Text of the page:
Nature lovers warned to avoid death cap mushrooms, lethal for humans and pets

When amateur mycologist Jason Gowen crouches down over a death cap mushroom, he doesn’t just see the grave risk, but also the beauty: the smoothness of its cap and the chemical lab within its fruiting body.

The Vancouver Island ­Mycological Society member tracks the deadly mushroom on boulevards and lawns in Greater Victoria and runs mushroom identification workshops and webpages. He also volunteers for a group that identifies ­mushrooms following accidental ingestion.

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The B.C. Centre for Disease Control is warning people to watch for the lethal death caps, which fruit from June through December, especially after heavy rains, in urban areas of the Island and Lower Mainland. If ingested, the mushrooms — Amanita phalloides — can cause organ failure and death.

The warning is important because the pandemic is pushing people outdoors, where many are taking an increased interest in foraging for mushrooms, said Island Health chief medical health officer Richard Stanwick, who notes the mushroom is as lethal to dogs as it is to people. “Life is stressful enough right now and we don’t want to add to that excessively, but we need to let people know there are some things they may wish to avoid.”

There are about 250 species of wild mushrooms in North America that are poisonous, but the death cap accounts for 90 to 95 per cent of mushroom-related deaths, Stanwick said.

The deathcap’s telltale characteristics include a greeny-bronze cap, a veil around the stem, white gills and a distinctive, bulbous volva or cup at the base of the stem. Despite those characteristics, it’s often mistaken for other mushroom varieties.

Gowen, who answers inquiries on various mycology social media sites, estimates that about 90 per cent of people who think they have death caps don’t.

But mycologists report easily finding the death cap throughout Greater Victoria. Gowen says they are most prolific in urban centres because of the maturity and diversity of the trees that death caps depend on, largely hardwoods such as oak, hornbeam, beech, chestnut, birch and filbert. In recent years, the mushrooms have been found with Garry oak trees.

Even when removed, the mushrooms will grow back. Once an ectomycorrhizal fungus is in the ground, it can’t be removed, even by taking out the tree, which is why education is so important, Gowen said.

Gowen, who uses a dog-poop bag and a butter knife when removing a fruiting mushroom for study, said he is recording its prevalence year over year in a particular patch in Oak Bay.

“It’s progressing along that street in greater numbers every season.”

The death cap was introduced to North America from Europe. The first in Canada was recorded in 1997 near an imported European sweet chestnut tree in Mission. The following year, one was found on the grounds of a government building in Victoria under a large ornamental European beech tree.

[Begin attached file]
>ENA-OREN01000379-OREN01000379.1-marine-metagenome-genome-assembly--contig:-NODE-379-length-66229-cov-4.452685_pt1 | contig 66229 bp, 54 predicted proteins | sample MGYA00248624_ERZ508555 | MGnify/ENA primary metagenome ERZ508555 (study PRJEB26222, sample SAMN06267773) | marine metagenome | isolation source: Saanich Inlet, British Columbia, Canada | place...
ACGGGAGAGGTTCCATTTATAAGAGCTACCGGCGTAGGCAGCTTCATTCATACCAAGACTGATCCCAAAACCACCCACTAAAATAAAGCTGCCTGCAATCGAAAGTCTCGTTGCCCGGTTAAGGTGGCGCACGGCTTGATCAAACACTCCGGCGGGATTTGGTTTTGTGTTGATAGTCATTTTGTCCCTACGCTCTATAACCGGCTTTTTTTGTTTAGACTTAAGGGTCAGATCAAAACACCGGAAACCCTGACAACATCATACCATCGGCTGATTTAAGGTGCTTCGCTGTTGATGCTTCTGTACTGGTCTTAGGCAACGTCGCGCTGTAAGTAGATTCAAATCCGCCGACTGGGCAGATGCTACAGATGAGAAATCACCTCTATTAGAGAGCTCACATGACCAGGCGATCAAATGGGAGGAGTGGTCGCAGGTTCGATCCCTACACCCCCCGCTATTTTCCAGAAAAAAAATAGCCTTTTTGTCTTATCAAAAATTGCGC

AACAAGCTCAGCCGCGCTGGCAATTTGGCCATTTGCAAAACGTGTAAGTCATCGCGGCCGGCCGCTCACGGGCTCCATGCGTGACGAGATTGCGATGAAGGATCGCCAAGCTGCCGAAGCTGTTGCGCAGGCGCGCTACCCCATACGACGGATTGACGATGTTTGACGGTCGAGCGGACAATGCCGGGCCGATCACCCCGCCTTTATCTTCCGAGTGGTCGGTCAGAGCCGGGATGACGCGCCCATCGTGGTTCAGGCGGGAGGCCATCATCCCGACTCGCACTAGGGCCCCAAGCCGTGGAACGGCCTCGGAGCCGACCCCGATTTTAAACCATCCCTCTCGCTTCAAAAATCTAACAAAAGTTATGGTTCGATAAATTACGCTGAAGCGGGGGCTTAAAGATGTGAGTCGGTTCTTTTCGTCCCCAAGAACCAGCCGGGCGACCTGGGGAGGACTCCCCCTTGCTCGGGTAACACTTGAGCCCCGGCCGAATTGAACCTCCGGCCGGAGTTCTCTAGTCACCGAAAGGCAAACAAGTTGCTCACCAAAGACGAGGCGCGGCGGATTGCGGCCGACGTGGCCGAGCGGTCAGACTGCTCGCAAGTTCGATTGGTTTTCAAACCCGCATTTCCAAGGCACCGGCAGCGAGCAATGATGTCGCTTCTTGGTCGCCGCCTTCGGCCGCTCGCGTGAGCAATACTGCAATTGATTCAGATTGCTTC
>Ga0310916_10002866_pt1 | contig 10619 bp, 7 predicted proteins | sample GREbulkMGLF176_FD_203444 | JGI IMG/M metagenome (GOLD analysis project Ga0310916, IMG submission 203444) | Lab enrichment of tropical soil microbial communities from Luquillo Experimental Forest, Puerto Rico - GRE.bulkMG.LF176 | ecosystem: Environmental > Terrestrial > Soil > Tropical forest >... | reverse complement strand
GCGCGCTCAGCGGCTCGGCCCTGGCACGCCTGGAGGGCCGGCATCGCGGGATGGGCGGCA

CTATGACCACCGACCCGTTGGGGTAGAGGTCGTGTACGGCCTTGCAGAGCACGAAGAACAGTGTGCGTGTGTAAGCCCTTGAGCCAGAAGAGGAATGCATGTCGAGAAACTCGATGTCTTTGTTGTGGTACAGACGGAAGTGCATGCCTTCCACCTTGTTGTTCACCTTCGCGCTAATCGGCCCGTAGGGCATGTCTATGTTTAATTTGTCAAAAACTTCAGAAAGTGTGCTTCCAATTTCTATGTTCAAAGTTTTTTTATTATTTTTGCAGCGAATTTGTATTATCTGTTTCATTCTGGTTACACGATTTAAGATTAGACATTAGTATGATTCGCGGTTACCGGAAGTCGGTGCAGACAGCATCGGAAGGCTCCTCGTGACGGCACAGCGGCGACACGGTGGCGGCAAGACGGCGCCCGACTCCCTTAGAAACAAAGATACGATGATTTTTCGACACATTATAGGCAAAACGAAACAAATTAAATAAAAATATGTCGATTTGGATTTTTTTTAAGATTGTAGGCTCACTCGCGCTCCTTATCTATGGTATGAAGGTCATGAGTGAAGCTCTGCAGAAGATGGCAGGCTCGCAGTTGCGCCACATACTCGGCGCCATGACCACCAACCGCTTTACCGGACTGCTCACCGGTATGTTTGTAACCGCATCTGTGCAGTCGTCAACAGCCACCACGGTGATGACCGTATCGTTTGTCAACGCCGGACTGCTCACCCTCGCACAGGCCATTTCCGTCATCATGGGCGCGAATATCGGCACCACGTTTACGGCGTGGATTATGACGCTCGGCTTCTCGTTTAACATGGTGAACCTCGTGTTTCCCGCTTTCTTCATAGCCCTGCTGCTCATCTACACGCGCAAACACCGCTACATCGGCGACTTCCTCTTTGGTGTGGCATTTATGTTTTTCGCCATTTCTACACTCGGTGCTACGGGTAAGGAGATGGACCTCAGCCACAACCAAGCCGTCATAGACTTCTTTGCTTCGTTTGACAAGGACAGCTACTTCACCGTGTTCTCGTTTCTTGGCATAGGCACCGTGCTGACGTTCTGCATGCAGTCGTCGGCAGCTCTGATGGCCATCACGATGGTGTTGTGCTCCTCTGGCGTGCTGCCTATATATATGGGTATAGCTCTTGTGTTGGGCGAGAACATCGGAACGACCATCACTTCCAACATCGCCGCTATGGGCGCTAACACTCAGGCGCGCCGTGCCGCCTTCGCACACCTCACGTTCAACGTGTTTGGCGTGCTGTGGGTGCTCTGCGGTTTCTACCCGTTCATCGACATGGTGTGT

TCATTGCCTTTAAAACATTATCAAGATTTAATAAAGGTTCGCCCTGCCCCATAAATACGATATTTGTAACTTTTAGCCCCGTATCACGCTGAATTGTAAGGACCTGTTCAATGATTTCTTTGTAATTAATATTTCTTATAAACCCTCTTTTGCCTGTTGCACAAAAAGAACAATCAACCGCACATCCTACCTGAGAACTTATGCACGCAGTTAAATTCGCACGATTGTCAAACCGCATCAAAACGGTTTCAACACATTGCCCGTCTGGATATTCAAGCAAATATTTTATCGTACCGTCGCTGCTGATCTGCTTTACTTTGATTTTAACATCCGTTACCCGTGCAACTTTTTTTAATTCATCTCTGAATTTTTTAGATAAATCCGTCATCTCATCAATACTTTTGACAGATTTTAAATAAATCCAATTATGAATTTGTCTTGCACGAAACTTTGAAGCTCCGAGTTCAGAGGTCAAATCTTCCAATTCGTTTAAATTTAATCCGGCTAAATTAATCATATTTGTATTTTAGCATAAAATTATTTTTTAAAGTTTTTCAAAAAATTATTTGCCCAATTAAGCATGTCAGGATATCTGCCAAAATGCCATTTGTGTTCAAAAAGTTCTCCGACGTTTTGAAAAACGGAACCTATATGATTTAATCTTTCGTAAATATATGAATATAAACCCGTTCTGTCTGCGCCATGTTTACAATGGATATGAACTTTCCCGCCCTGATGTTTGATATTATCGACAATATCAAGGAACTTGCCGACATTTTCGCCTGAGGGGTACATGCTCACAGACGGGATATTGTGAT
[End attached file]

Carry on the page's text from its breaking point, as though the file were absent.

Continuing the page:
The mushrooms are now numerous in southwestern B.C., growing on urban boulevards, lawns and parks.

Dr. Raymond Li, a pharmacist at the B.C. Drug and Poison Information Centre, said on average, the centre gets 200 to 250 calls each year about exposures to wild mushrooms, about 27 per cent of which result in illness.

There have been three serious death cap poisonings of humans on the Island, Stanwick said.

In 2003, a man mistook the death cap for a puffball “because the immature ones can look similar,” Stanwick said, while a woman in 2008 mistook the death cap for a straw mushroom, a tasty mushroom common in South Asia. Both survived.

The deadly amotoxin poison needs to get into the intestinal tract to take effect. Even with prompt treatment in hospital, up to 30 per cent die after eating a death cap mushroom.

In 2016, a three-year-old child died after eating a death-cap mushroom picked on a Victoria boulevard, “literally a block and a half from the Ministry of Health building” on Blanshard Street, Stanwick said.

This year in B.C., there have been “two close calls” where toddlers picked up mushrooms that were later identified as death caps, and put them near or in their mouths, nibbled, but didn’t ingest them, Li said. “The mushroom was retrieved mostly intact.”

Last year, there were also dogs and cats poisoned by death caps, Li said, including two puppies in Greater Victoria.

Simply handling a death cap is not considered dangerous, but health officials advise using disposable gloves, and throwing them in the garbage, not the compost. They note that cooking the death cap mushroom does not render the toxins inactive.

Mycologist Paul Kroeger says foragers need to obey one basic rule: “Never eat anything that hasn’t been identified with certainty; a mistake can have serious or even deadly consequences.”

Li advises joining a mushroom club, as he has done, foraging with experienced experts and consulting well-established identification websites.

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